Surgery may be necessary if the enema doesn’t remove the blockage or if there’s complex ileus.

Surgery removes the meconium and sometimes part of the intestine damaged by the blockage. The surgeon saves as much healthy intestine as possible. They’ll sew the two ends back together if the intestine is healthy enough.

An ileostomy is often needed instead of sewing the pieces together. In this procedure, the surgeon brings the intestine’s open ends through the abdominal wall. The ends of the intestine form a stoma on your baby’s belly. It looks like a small pinkish, round piece of tissue. Your baby will wear a pouch to collect waste from the intestines.

After surgery, your baby may have more enemas until the meconium is all removed. The doctor may also order fluids through a tube into your baby’s nose and stomach. The intestine ends are later put back together with another surgery. This surgery takes place weeks or months later.

Your baby may need emergency surgery if their intestines twist or the blockage has caused a hole in the intestines.

Several serious complications can develop from meconium ileus, including:

The main risk factor for meconium ileus is having cystic fibrosis. CF is a genetic condition that causes your baby to have unusually thick and sticky secretions. This disease affects the lungs, pancreas, digestive tract, and other organs.

The outlook for babies with meconium ileus has improved with better treatment and operations. There’s also better management of infections and caring for the special nutritional needs of babies with CF.

One small study indicated that babies with CF who develop a meconium ileus may also have worse lung function, growth, and nutrition over time than babies that don’t have this complication. Meconium ileus may be an early predictor of the overall outlook of a child with CF.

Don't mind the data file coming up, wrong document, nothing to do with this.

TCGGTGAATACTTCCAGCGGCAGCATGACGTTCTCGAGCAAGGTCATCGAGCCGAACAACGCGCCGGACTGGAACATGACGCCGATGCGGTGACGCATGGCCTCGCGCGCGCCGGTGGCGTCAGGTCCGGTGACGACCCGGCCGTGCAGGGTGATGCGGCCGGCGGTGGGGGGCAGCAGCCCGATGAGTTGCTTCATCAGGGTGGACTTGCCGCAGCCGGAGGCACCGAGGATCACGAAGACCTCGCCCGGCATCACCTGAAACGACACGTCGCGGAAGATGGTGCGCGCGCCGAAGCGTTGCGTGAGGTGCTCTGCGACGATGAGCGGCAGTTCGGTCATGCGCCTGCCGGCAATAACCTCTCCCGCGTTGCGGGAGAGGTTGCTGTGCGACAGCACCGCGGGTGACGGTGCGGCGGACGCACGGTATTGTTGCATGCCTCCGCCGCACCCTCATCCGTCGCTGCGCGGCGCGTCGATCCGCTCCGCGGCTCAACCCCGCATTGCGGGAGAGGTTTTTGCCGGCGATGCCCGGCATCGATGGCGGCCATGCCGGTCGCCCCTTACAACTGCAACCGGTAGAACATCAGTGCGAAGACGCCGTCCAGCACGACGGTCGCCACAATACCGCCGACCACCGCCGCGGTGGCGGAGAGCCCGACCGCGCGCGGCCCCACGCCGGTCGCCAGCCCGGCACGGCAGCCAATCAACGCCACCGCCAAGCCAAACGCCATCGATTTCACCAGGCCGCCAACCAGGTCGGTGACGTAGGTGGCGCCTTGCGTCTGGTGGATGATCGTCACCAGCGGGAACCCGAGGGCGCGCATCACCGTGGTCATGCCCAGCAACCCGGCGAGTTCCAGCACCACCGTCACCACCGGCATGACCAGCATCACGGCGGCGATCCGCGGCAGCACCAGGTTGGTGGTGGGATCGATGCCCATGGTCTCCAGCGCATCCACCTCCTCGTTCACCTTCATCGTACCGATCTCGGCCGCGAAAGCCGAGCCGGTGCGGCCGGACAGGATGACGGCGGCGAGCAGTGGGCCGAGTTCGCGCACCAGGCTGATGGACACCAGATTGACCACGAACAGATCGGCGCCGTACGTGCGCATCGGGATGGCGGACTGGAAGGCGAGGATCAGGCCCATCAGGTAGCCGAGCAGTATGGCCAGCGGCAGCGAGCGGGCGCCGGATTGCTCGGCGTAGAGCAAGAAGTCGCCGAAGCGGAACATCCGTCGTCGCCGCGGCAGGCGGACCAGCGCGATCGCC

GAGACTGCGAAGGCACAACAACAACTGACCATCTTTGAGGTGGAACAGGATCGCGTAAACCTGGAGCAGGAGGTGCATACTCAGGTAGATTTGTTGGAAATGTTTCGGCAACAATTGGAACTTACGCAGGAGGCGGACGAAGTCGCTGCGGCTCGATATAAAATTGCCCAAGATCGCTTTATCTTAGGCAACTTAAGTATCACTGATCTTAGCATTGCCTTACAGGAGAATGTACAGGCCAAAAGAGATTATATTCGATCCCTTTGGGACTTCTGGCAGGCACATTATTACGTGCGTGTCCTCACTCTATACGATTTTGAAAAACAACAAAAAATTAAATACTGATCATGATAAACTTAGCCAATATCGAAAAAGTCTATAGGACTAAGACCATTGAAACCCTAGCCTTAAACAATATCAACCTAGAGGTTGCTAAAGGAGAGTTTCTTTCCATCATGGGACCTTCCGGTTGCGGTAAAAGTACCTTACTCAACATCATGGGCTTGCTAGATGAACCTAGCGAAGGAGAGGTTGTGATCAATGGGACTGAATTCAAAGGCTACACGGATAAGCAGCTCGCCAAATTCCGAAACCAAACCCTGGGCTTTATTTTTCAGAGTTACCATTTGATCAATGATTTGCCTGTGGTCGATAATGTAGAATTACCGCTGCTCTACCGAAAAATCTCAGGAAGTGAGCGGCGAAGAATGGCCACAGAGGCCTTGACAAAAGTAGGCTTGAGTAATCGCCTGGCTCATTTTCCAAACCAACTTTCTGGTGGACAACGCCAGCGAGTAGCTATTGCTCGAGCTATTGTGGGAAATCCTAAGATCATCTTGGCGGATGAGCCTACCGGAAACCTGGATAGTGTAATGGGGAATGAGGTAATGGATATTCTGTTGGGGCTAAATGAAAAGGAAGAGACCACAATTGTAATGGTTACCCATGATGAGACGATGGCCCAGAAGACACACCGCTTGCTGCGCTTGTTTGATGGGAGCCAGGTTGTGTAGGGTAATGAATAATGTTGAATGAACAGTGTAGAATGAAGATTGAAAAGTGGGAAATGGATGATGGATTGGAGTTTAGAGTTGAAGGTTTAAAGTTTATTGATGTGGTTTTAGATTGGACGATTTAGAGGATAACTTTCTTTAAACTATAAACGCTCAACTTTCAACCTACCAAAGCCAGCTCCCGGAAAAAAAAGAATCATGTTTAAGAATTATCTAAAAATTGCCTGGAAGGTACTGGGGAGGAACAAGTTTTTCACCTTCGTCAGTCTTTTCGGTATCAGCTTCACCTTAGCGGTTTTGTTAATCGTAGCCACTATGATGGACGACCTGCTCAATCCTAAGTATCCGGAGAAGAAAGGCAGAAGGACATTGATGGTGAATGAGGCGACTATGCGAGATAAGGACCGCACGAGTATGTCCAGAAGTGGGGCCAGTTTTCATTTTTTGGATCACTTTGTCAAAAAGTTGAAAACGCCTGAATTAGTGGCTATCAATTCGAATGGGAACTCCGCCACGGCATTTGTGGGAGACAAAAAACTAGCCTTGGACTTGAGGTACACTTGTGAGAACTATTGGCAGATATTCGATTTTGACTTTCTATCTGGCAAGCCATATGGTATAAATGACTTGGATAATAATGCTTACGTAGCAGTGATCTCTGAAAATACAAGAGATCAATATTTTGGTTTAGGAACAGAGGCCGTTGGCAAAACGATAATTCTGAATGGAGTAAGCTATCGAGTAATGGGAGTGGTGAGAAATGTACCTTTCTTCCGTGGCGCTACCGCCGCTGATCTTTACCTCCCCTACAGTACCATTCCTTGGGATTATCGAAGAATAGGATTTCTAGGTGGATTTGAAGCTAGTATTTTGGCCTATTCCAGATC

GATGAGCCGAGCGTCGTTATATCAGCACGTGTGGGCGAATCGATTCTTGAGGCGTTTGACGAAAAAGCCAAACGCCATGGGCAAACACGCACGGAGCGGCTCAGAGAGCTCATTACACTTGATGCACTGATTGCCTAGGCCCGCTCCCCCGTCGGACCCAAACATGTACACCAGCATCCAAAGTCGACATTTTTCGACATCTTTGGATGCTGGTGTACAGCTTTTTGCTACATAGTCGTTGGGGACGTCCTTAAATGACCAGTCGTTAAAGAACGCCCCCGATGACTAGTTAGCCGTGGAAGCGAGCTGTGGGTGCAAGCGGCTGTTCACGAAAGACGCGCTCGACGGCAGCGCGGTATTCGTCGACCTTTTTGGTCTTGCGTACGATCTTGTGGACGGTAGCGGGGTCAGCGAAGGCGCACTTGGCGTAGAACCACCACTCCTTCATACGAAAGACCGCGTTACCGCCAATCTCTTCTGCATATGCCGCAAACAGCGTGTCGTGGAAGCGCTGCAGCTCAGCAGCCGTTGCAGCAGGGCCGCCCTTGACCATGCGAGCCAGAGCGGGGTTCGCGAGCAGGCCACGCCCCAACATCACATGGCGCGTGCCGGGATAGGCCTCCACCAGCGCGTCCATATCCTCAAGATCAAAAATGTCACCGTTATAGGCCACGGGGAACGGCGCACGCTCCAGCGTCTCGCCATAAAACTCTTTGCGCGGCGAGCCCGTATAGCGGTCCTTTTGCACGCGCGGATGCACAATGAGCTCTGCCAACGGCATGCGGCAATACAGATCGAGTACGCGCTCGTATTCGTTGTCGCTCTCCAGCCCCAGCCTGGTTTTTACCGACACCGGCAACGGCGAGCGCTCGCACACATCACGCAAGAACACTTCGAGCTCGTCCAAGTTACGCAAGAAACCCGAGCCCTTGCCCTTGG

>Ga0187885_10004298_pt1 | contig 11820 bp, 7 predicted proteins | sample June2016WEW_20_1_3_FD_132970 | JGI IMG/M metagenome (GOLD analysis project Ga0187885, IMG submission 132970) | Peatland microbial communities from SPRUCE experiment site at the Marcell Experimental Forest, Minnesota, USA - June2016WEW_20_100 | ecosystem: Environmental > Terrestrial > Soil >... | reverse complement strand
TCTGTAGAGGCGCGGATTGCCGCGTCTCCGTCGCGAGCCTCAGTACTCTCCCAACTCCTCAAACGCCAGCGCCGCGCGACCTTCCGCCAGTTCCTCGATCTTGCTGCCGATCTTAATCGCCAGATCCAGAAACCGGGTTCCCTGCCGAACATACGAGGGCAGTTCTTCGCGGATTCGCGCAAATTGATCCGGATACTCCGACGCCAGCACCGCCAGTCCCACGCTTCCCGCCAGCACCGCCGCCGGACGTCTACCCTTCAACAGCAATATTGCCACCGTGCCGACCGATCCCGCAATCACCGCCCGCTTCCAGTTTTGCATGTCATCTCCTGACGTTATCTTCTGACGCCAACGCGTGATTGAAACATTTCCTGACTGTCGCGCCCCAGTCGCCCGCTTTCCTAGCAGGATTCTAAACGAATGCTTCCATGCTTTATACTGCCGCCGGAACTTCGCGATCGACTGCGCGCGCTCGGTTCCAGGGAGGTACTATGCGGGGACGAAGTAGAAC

Another small study indicated that breastfeeding may protect your baby in the first 12 months from negative outcomes from meconium ileus in babies with CF.

With early diagnosis and treatment, the outlook is good for your baby’s nutrition intake, lung function, and risk of infection. The outlook is poor if your baby has a meconium ileus that is left untreated.

Can I do anything to prevent my baby from getting meconium ileus?

You can’t prevent meconium ileus. CF is an inherited disease. If you’re thinking of becoming pregnant, you can get CF carrier screening to know whether you’re at risk of having a baby with CF.

Is meconium plug syndrome the same thing as meconium ileus?

No, meconium plug syndrome is a different condition. It usually affects preterm babies that have low birth weight. In this condition, the meconium blockage occurs in the large intestines, not the small intestine.

What percentage of babies with cystic fibrosis survive meconium ileus?

Survival rates have greatly improved with a better understanding of CF. Today, survival rates for both simple and complex meconium ileus are over 80%.

Meconium ileus is a challenge that primarily affects newborn babies with cystic fibrosis. You’ll see symptoms within the first few days or even hours of life.

Prompt diagnosis and treatment provide your baby with the best possible outcome.